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Huron Hometown news | Thursday, March 11, 2010

Around Town Lions Pancake Breakfast The Sandusky Lions Pancake Breakfast will be held from 7 a.m. to 1 p.m. Saturday, March 20, at the Sandusky High School Cafeteria (corner of State Route 4, Hayes Avenue and Perkins Avenue). Cost of the breakfast is children $4, and adult $5. The Lions will be serving their famous pancakes and sausage, juice and coffee will also be served. The Lions are also asking that anyone who has used eyeglasses bring them as a donation to the club’s “Knights Of The Blind” campaign.

Fire Department Responds to High Speed Crash The Huron Fire Department responded to a high speed roll-over crash on State Route 2 this past Sunday morning. A single occupant was extricated from the mangled wreckage by rescue personnel and treated by EMS crews before being transported to Firelands Regional Medical Center. The Huron Fire Department is reminding all drivers to remember to wear their seat belts and slow their speed when approaching emergency warning lights on roadways.

Historical Society Meeting Firelands Historical Society members will meet at 7 p.m. Wednesday, March 17, at the Research Center, 9 Case Ave., Norwalk. Speaker Glen Bernhardt, owner of Blue Marble Collectibles in Berlin Heights, will talk on “When Kids Played Like Kids.” He has invited everyone to bring childhood toys and memories to share. The meeting is open to the public, and is free for members and $2 for non-members.

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Letters to the Editor, our readers’ opinion forum, news releases and your comments as to the operation of The Huron Hometown News are welcome. Please note: All letters to the editor, intended for publication, must be signed by the writer and include a phone number (for verification purposes only). Photos and materials submitted for publication are to be considered property of The Huron Hometown News, unless otherwise specified. Materials to be returned must include a self-addressed, stamped envelope with proper postage.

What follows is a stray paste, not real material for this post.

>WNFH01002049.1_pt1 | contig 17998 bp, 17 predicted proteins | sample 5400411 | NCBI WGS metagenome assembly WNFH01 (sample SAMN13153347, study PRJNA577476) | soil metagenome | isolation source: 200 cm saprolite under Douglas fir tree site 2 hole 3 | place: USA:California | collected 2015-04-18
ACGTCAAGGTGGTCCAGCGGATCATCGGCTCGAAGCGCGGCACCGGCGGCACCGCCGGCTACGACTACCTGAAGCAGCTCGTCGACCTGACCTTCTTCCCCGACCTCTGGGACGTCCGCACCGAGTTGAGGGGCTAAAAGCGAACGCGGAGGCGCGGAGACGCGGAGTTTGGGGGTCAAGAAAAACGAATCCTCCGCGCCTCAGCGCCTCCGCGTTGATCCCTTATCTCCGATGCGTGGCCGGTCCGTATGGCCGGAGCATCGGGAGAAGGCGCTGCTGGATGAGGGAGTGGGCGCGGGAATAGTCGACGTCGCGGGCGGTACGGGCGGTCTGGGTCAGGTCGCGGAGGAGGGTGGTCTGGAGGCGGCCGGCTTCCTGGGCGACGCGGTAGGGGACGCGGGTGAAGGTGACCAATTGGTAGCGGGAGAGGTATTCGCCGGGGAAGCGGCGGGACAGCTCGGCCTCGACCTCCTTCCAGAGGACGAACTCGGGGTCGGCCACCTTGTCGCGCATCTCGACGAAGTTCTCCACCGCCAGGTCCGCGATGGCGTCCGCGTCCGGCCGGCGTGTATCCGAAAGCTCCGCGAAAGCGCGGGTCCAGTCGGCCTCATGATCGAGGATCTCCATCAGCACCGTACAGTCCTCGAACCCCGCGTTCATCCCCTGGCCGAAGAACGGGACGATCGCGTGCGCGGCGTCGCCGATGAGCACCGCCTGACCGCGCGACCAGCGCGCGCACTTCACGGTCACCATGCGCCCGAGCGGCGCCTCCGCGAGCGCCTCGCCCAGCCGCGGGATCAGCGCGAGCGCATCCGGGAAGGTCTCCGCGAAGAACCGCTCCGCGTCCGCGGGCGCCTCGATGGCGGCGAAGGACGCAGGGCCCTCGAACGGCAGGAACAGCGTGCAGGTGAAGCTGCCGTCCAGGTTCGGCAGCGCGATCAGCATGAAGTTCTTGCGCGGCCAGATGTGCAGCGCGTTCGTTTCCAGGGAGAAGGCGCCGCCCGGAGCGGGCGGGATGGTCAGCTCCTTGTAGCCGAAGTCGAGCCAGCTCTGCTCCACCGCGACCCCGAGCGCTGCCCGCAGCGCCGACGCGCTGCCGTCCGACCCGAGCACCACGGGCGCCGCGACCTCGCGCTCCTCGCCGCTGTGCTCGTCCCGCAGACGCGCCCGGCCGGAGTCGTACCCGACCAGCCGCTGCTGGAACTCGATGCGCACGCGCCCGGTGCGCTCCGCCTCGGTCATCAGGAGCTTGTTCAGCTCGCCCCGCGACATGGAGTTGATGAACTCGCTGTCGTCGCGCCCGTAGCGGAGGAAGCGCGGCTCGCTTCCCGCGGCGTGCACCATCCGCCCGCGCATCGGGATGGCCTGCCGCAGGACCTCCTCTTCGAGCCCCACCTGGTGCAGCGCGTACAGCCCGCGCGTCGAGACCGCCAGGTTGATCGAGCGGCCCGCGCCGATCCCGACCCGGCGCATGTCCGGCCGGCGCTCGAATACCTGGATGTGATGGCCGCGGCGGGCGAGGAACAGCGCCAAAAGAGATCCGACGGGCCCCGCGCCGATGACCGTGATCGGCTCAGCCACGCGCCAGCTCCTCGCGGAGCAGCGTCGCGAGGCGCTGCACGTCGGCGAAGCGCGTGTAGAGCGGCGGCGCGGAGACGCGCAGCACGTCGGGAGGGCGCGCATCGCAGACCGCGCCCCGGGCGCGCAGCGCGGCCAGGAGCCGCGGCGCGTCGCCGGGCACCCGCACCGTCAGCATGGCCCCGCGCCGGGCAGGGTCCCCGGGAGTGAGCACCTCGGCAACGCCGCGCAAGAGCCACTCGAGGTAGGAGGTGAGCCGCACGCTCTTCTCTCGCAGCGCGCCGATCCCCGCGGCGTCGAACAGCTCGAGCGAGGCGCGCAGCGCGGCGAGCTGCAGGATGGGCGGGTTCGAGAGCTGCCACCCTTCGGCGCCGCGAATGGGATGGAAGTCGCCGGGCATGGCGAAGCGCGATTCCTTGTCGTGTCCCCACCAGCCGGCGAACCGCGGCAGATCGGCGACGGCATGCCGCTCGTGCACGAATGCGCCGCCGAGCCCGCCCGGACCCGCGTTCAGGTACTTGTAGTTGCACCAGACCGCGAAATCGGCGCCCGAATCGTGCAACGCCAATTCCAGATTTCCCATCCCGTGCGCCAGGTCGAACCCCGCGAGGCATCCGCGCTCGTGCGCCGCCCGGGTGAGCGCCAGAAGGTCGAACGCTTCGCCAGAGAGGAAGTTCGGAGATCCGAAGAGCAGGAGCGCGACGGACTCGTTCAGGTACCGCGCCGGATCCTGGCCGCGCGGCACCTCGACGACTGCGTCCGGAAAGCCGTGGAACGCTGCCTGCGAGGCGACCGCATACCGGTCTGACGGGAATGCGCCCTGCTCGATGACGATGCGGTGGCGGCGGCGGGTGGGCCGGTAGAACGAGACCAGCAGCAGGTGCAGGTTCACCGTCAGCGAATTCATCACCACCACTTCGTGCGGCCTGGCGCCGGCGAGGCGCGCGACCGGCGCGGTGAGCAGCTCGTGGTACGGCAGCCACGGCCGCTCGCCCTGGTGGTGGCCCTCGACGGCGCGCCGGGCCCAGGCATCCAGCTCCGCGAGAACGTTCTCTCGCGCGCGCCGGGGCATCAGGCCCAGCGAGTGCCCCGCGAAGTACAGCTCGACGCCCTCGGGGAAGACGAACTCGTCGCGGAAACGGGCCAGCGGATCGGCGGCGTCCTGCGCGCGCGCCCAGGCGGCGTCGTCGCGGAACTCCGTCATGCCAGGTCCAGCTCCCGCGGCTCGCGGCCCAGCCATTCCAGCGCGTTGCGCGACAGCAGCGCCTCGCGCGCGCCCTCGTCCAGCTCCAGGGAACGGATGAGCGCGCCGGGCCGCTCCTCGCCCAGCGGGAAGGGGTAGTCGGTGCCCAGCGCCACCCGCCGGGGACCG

The Huron Hometown News is owned and operated by Huron Press, LLC. No part of this publication may be reproduced or transmitted in any form without the expressed, written consent of the Publisher. The views expressed by the contributors are not necessarily those of the management of The Huron Hometown News and its heading and logo are protected through trademark, servicemark and copyright registration. Class liners and Retail ads closing @ Monday by 4:00 PM.

Erie County Updates Community on 2-1-1 Service Community members recently met at a breakfast meeting recently to discuss the progress and future of 2-1-1 services in Erie County. The breakfast was sponsored by the Erie County Health Department, United Way of Erie County and the 2-1-1 Advisory Board. 2-1-1 is the national dialing code set aside to link community residents to vital social service agencies, government agencies, and faith-based organizations. It is a free call and is available 24 hours a day, year-round to anyone who needs to find assistance for themselves or a family member or friend. 2-1-1 was implemented in Erie County in 2006 with assistance from multiple agencies and organizations. “Since the implementation of 2-1-1, over 6,593 calls were made to 2-1-1. Residents are seeking assistance for rent, utilities, food and medical needs.